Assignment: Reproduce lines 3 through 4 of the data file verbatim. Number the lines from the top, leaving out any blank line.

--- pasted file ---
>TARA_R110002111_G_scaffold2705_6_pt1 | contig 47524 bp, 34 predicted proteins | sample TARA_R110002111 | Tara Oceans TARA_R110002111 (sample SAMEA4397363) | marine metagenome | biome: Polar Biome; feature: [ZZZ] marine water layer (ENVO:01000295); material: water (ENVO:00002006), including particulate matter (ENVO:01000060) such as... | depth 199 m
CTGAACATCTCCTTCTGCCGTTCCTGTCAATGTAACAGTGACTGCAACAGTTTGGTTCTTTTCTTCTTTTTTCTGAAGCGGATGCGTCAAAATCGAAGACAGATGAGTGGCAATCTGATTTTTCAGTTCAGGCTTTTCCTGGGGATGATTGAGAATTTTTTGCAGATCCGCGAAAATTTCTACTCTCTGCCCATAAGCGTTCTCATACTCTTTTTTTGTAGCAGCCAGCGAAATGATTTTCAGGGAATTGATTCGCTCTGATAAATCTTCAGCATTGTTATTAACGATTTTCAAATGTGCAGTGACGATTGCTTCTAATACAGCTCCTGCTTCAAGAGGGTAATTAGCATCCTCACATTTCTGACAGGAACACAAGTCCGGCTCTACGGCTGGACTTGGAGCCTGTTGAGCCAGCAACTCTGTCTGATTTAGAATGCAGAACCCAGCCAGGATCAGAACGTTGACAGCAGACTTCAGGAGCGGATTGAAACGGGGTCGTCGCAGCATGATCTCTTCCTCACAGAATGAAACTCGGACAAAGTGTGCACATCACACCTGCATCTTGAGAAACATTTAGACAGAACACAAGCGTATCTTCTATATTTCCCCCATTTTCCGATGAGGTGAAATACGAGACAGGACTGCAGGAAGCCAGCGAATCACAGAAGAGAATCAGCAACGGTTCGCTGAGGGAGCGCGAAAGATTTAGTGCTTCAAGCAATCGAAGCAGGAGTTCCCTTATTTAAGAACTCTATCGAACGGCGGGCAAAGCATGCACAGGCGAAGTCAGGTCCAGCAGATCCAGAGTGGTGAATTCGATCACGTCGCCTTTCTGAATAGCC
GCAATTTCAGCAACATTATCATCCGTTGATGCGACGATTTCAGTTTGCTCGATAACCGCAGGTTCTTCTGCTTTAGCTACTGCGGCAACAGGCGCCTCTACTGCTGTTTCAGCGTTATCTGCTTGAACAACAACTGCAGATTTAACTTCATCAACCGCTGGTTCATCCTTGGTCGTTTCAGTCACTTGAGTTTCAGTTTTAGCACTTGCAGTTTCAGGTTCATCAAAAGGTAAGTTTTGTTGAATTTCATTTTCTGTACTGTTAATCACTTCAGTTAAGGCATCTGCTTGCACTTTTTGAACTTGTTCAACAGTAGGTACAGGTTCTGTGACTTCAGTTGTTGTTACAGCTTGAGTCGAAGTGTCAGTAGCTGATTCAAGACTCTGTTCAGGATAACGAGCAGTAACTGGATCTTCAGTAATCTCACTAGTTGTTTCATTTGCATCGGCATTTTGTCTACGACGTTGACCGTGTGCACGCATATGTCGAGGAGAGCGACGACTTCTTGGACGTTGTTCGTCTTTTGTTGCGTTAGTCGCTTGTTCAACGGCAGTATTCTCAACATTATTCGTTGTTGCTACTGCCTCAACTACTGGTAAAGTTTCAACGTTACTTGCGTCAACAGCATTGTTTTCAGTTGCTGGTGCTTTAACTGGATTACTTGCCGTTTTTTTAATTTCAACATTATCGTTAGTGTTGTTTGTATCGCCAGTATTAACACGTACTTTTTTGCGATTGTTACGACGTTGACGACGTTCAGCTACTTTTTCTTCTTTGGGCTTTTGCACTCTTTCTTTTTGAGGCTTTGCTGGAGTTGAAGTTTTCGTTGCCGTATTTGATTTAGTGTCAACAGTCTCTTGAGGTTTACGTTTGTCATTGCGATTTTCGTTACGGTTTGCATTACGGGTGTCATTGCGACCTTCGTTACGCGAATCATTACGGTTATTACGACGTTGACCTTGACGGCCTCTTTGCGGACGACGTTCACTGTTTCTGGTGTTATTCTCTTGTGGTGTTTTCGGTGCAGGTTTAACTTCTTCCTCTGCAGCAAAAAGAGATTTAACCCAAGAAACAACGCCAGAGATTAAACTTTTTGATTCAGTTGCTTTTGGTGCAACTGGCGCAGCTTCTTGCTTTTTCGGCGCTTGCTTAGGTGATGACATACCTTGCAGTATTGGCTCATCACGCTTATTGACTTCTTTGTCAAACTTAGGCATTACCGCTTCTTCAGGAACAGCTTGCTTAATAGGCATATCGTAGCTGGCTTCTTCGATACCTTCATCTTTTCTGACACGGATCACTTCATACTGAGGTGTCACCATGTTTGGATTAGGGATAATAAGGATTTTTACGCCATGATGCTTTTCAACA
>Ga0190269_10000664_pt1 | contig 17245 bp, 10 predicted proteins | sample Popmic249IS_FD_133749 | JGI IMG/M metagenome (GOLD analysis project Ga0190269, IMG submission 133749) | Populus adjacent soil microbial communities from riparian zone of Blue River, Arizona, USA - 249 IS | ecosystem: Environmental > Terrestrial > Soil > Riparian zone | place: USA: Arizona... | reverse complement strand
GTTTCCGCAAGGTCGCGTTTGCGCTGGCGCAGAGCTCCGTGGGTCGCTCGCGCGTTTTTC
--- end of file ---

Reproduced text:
GCAATTTCAGCAACATTATCATCCGTTGATGCGACGATTTCAGTTTGCTCGATAACCGCAGGTTCTTCTGCTTTAGCTACTGCGGCAACAGGCGCCTCTACTGCTGTTTCAGCGTTATCTGCTTGAACAACAACTGCAGATTTAACTTCATCAACCGCTGGTTCATCCTTGGTCGTTTCAGTCACTTGAGTTTCAGTTTTAGCACTTGCAGTTTCAGGTTCATCAAAAGGTAAGTTTTGTTGAATTTCATTTTCTGTACTGTTAATCACTTCAGTTAAGGCATCTGCTTGCACTTTTTGAACTTGTTCAACAGTAGGTACAGGTTCTGTGACTTCAGTTGTTGTTACAGCTTGAGTCGAAGTGTCAGTAGCTGATTCAAGACTCTGTTCAGGATAACGAGCAGTAACTGGATCTTCAGTAATCTCACTAGTTGTTTCATTTGCATCGGCATTTTGTCTACGACGTTGACCGTGTGCACGCATATGTCGAGGAGAGCGACGACTTCTTGGACGTTGTTCGTCTTTTGTTGCGTTAGTCGCTTGTTCAACGGCAGTATTCTCAACATTATTCGTTGTTGCTACTGCCTCAACTACTGGTAAAGTTTCAACGTTACTTGCGTCAACAGCATTGTTTTCAGTTGCTGGTGCTTTAACTGGATTACTTGCCGTTTTTTTAATTTCAACATTATCGTTAGTGTTGTTTGTATCGCCAGTATTAACACGTACTTTTTTGCGATTGTTACGACGTTGACGACGTTCAGCTACTTTTTCTTCTTTGGGCTTTTGCACTCTTTCTTTTTGAGGCTTTGCTGGAGTTGAAGTTTTCGTTGCCGTATTTGATTTAGTGTCAACAGTCTCTTGAGGTTTACGTTTGTCATTGCGATTTTCGTTACGGTTTGCATTACGGGTGTCATTGCGACCTTCGTTACGCGAATCATTACGGTTATTACGACGTTGACCTTGACGGCCTCTTTGCGGACGACGTTCACTGTTTCTGGTGTTATTCTCTTGTGGTGTTTTCGGTGCAGGTTTAACTTCTTCCTCTGCAGCAAAAAGAGATTTAACCCAAGAAACAACGCCAGAGATTAAACTTTTTGATTCAGTTGCTTTTGGTGCAACTGGCGCAGCTTCTTGCTTTTTCGGCGCTTGCTTAGGTGATGACATACCTTGCAGTATTGGCTCATCACGCTTATTGACTTCTTTGTCAAACTTAGGCATTACCGCTTCTTCAGGAACAGCTTGCTTAATAGGCATATCGTAGCTGGCTTCTTCGATACCTTCATCTTTTCTGACACGGATCACTTCATACTGAGGTGTCACCATGTTTGGATTAGGGATAATAAGGATTTTTACGCCATGATGCTTTTCAACA
>Ga0190269_10000664_pt1 | contig 17245 bp, 10 predicted proteins | sample Popmic249IS_FD_133749 | JGI IMG/M metagenome (GOLD analysis project Ga0190269, IMG submission 133749) | Populus adjacent soil microbial communities from riparian zone of Blue River, Arizona, USA - 249 IS | ecosystem: Environmental > Terrestrial > Soil > Riparian zone | place: USA: Arizona... | reverse complement strand